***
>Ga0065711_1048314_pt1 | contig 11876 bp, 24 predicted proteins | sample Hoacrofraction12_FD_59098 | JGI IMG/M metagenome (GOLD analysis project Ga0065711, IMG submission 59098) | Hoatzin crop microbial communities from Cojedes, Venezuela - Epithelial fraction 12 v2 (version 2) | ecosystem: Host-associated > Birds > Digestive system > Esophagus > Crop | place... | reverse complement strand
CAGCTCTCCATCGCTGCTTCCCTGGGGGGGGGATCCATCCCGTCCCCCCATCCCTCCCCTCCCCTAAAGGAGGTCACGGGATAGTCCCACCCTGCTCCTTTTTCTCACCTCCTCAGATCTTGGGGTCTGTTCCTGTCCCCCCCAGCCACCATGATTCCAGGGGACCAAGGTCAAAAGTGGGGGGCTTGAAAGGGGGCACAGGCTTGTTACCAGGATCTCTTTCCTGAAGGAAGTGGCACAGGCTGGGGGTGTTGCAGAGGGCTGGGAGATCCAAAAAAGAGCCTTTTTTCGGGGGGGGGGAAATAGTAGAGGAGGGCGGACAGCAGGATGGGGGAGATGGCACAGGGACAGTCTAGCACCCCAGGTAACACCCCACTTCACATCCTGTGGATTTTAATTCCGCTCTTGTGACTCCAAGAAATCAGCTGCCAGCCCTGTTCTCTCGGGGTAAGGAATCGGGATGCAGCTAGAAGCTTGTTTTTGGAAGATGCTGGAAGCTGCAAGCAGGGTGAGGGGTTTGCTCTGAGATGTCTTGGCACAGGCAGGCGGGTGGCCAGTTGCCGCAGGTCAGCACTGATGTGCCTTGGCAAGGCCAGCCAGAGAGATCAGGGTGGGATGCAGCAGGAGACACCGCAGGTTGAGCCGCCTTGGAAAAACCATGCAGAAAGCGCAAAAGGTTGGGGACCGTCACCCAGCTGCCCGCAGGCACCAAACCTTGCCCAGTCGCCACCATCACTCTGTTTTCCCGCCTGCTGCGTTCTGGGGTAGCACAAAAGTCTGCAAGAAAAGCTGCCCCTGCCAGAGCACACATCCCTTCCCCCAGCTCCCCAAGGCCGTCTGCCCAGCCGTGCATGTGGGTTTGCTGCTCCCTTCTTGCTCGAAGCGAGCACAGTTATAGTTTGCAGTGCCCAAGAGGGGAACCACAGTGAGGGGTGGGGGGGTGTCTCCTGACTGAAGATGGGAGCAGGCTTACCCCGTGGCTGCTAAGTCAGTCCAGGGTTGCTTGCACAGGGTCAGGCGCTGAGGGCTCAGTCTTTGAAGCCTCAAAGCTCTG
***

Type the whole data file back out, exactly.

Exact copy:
>Ga0065711_1048314_pt1 | contig 11876 bp, 24 predicted proteins | sample Hoacrofraction12_FD_59098 | JGI IMG/M metagenome (GOLD analysis project Ga0065711, IMG submission 59098) | Hoatzin crop microbial communities from Cojedes, Venezuela - Epithelial fraction 12 v2 (version 2) | ecosystem: Host-associated > Birds > Digestive system > Esophagus > Crop | place... | reverse complement strand
CAGCTCTCCATCGCTGCTTCCCTGGGGGGGGGATCCATCCCGTCCCCCCATCCCTCCCCTCCCCTAAAGGAGGTCACGGGATAGTCCCACCCTGCTCCTTTTTCTCACCTCCTCAGATCTTGGGGTCTGTTCCTGTCCCCCCCAGCCACCATGATTCCAGGGGACCAAGGTCAAAAGTGGGGGGCTTGAAAGGGGGCACAGGCTTGTTACCAGGATCTCTTTCCTGAAGGAAGTGGCACAGGCTGGGGGTGTTGCAGAGGGCTGGGAGATCCAAAAAAGAGCCTTTTTTCGGGGGGGGGGAAATAGTAGAGGAGGGCGGACAGCAGGATGGGGGAGATGGCACAGGGACAGTCTAGCACCCCAGGTAACACCCCACTTCACATCCTGTGGATTTTAATTCCGCTCTTGTGACTCCAAGAAATCAGCTGCCAGCCCTGTTCTCTCGGGGTAAGGAATCGGGATGCAGCTAGAAGCTTGTTTTTGGAAGATGCTGGAAGCTGCAAGCAGGGTGAGGGGTTTGCTCTGAGATGTCTTGGCACAGGCAGGCGGGTGGCCAGTTGCCGCAGGTCAGCACTGATGTGCCTTGGCAAGGCCAGCCAGAGAGATCAGGGTGGGATGCAGCAGGAGACACCGCAGGTTGAGCCGCCTTGGAAAAACCATGCAGAAAGCGCAAAAGGTTGGGGACCGTCACCCAGCTGCCCGCAGGCACCAAACCTTGCCCAGTCGCCACCATCACTCTGTTTTCCCGCCTGCTGCGTTCTGGGGTAGCACAAAAGTCTGCAAGAAAAGCTGCCCCTGCCAGAGCACACATCCCTTCCCCCAGCTCCCCAAGGCCGTCTGCCCAGCCGTGCATGTGGGTTTGCTGCTCCCTTCTTGCTCGAAGCGAGCACAGTTATAGTTTGCAGTGCCCAAGAGGGGAACCACAGTGAGGGGTGGGGGGGTGTCTCCTGACTGAAGATGGGAGCAGGCTTACCCCGTGGCTGCTAAGTCAGTCCAGGGTTGCTTGCACAGGGTCAGGCGCTGAGGGCTCAGTCTTTGAAGCCTCAAAGCTCTG